ATMOsphere America Attendees Discuss Refrigerants
Conference Focuses on Natural Refrigerant Trends, Issues, Regulations
|Robert Wilkins, vice president, public affairs, Danfoss (far right), moderates a panel on refrigerant regulatory issues and standards at ATMOsphere America 2013.|
WASHINGTON — Danfoss recently sponsored and participated in ATMOsphere America 2013, a conference which discussed natural refrigerant trends, latest technologies, and regulatory issues in the U.S. and Canada.
During the conference, Robert Wilkins, vice president, public affairs for Danfoss, moderated a panel on refrigerant regulatory issues and standards. Panelists included representatives from the U.S. Department of State, U.S. Environmental Protection Agency (EPA), Underwriters Laboratories (UL), U.S. Department of Energy (DOE), and the Occupational Safety and Health Administration (OSHA).
“On a global stage, with the recent announcement that the U.S. and China have committed to work together and with other countries to use the expertise and institutions of the Montreal Protocol, we’re possibly on the verge of an unprecedented agreement to phase down the consumption and production of HFCs,” said Wilkins in his introductory remarks.
Taking a look at natural refrigerants, Jim Hower, industrial refrigeration sales manager for Danfoss, and CIMCO Refrigeration, presented a technology case study at the conference. Their presentation showcased how the successful installation of an ammonia/CO2 refrigeration system at Canadawide, one of Canada’s largest distributors of fruits and vegetables, is reducing the company’s costs, and addressed how the solution is scalable for mainstream deployment.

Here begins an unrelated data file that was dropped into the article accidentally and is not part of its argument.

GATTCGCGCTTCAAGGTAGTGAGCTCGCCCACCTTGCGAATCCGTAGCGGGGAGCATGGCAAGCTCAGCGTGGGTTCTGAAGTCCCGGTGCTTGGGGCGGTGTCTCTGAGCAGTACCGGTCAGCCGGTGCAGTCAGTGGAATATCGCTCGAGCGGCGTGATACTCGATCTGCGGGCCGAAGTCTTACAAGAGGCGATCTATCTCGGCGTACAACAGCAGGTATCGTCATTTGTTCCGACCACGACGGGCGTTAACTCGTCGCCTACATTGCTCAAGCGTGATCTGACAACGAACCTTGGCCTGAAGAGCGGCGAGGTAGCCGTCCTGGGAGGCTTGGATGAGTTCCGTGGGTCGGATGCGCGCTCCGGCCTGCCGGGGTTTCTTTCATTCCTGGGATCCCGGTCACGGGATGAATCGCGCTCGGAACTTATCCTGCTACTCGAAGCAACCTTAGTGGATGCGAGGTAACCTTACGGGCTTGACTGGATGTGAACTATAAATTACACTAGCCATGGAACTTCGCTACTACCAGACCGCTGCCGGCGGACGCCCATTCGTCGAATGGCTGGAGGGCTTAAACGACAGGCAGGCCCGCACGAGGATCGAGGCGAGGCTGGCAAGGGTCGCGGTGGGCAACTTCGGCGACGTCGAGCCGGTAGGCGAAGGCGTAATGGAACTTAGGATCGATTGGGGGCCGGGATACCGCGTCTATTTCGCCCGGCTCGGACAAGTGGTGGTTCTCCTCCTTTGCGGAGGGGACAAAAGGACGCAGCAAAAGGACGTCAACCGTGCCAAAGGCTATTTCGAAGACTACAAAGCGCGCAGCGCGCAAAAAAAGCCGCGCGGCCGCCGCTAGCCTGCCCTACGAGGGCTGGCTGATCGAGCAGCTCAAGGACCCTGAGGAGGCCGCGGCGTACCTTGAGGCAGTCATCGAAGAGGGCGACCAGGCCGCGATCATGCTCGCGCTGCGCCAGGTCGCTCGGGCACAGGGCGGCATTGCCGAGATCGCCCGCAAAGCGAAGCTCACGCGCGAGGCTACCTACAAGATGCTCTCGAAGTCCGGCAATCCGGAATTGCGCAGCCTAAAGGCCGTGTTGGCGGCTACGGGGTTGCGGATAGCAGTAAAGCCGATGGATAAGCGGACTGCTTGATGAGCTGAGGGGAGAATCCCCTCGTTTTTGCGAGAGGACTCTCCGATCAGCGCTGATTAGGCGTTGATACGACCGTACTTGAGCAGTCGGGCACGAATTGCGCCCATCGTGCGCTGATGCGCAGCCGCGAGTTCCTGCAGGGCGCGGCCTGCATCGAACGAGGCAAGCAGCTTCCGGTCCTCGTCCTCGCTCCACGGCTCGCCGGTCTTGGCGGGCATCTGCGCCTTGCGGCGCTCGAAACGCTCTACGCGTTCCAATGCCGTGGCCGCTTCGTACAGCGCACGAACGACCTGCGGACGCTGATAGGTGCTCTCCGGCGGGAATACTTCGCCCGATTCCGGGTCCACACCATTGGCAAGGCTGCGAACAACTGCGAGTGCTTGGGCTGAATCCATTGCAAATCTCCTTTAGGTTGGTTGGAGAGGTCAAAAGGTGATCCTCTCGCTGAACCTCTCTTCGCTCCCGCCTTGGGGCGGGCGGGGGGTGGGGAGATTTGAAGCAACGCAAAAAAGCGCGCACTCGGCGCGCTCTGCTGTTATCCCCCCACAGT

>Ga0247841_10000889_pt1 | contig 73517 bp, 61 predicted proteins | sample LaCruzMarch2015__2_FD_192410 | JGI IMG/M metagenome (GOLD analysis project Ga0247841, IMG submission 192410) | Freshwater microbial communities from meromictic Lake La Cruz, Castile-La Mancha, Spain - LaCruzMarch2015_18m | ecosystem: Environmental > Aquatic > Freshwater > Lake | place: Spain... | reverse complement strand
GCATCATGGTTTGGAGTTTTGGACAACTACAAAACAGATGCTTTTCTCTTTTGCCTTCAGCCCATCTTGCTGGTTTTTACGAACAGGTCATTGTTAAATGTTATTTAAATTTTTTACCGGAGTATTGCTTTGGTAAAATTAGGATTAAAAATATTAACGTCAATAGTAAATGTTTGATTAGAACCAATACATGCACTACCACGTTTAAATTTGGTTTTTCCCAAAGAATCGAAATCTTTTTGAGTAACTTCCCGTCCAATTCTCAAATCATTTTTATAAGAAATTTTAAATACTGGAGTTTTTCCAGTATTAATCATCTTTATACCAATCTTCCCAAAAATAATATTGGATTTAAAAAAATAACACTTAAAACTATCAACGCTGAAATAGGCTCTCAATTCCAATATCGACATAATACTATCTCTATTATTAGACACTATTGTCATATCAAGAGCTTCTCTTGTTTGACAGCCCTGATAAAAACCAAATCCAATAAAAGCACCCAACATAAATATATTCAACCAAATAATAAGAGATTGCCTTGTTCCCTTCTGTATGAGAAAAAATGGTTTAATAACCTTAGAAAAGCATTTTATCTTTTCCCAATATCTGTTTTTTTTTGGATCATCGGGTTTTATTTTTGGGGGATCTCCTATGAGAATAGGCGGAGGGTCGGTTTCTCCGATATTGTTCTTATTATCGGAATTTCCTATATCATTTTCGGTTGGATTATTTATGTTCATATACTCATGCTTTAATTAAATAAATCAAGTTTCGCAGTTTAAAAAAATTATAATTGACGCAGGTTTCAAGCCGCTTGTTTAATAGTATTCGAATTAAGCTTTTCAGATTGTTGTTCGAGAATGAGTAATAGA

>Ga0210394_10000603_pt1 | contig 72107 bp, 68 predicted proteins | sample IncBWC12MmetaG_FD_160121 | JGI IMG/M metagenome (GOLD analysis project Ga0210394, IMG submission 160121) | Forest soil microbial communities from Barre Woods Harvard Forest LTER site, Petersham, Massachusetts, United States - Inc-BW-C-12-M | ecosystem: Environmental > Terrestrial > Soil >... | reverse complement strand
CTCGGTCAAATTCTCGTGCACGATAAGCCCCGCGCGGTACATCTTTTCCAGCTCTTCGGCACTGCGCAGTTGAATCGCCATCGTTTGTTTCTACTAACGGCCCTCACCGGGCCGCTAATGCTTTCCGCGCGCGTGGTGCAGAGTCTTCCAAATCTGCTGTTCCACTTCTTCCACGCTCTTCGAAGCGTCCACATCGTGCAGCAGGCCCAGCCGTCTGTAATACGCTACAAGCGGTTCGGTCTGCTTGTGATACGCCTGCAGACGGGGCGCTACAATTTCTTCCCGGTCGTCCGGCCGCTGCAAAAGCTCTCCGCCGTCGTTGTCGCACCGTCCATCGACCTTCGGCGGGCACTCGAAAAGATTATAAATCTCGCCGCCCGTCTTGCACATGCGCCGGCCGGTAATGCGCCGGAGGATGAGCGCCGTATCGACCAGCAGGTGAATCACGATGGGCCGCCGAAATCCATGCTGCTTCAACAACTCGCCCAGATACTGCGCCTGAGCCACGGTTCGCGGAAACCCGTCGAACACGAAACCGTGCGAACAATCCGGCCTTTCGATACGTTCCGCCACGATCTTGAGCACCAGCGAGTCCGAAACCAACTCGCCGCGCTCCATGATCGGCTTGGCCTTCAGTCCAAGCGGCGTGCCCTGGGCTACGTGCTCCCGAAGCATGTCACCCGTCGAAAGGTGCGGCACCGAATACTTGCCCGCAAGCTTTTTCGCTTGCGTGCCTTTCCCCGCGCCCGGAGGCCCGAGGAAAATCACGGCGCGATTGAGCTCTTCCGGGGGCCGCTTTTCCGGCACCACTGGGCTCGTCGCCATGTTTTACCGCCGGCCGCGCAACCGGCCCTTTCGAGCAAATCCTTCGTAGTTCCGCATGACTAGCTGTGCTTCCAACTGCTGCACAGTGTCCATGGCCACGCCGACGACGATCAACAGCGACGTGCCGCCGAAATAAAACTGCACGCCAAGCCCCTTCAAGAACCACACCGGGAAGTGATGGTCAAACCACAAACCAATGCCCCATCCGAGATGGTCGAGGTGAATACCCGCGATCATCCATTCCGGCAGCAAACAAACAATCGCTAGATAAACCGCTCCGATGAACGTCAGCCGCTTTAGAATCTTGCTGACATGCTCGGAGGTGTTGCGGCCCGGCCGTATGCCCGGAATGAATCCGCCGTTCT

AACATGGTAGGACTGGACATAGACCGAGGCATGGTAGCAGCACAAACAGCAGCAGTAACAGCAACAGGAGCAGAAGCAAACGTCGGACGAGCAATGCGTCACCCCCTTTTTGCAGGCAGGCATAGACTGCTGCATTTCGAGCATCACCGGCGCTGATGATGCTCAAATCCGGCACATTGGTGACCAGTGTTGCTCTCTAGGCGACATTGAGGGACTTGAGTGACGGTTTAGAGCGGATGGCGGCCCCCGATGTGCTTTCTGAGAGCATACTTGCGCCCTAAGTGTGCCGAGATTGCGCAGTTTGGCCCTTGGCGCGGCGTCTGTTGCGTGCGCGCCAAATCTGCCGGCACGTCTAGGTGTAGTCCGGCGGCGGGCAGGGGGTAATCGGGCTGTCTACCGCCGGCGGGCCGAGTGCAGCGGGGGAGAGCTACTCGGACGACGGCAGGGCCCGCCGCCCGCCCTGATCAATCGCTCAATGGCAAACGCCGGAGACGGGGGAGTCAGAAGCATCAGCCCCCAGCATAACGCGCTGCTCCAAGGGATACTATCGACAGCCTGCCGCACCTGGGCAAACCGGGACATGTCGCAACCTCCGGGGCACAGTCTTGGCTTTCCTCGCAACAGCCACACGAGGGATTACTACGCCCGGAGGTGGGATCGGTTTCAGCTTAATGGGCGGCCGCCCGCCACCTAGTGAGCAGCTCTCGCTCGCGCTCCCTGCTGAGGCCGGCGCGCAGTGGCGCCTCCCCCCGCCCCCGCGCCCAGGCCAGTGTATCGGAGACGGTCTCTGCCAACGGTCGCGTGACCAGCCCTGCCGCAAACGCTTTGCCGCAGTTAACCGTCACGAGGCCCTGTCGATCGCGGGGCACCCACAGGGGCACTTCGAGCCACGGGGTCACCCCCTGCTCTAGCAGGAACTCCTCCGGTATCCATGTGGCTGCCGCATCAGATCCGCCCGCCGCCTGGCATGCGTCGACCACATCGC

Reaching a critical balance of reliable and consistent temperature control, energy savings, environmental responsibility, and equipment and lifecycle costs, dictated the future of warehousing at Canadawide and the company’s ability to deliver freshness. The ammonia/CO2 system saved Canadawide nearly 20 percent in maintenance costs, first costs, and operating costs, with the most significant reductions in operating costs.
“The maxim in our industry is that no single refrigerant is suitable for all applications, but natural refrigerants can be used in many applications,” Wilkins said. “However, this does not ensure sustainability. Energy efficiency, affordability, safety, and product maturity is a long journey.
“But, in order for the industry to move forward, there are several critical factors that need to be addressed and aligned: investment cost, lifecycle cost, complexity, risk awareness, market readiness, technical ability, environmental consciousness, and standards and legislation.”
ATMOsphere America 2013 promoted the business case for natural refrigerants in North America. The event convened decision makers from leading retailers, suppliers, associations, and more. Topics for presentations and workshops explored end users (retailers and consumer brands) as well as technology providers from the commercial and industrial refrigeration, and air conditioning and heat pump sectors. The event also looked at market trends and regulations, standards, and training as they relate to natural refrigerants.
Publication date: 8/19/2013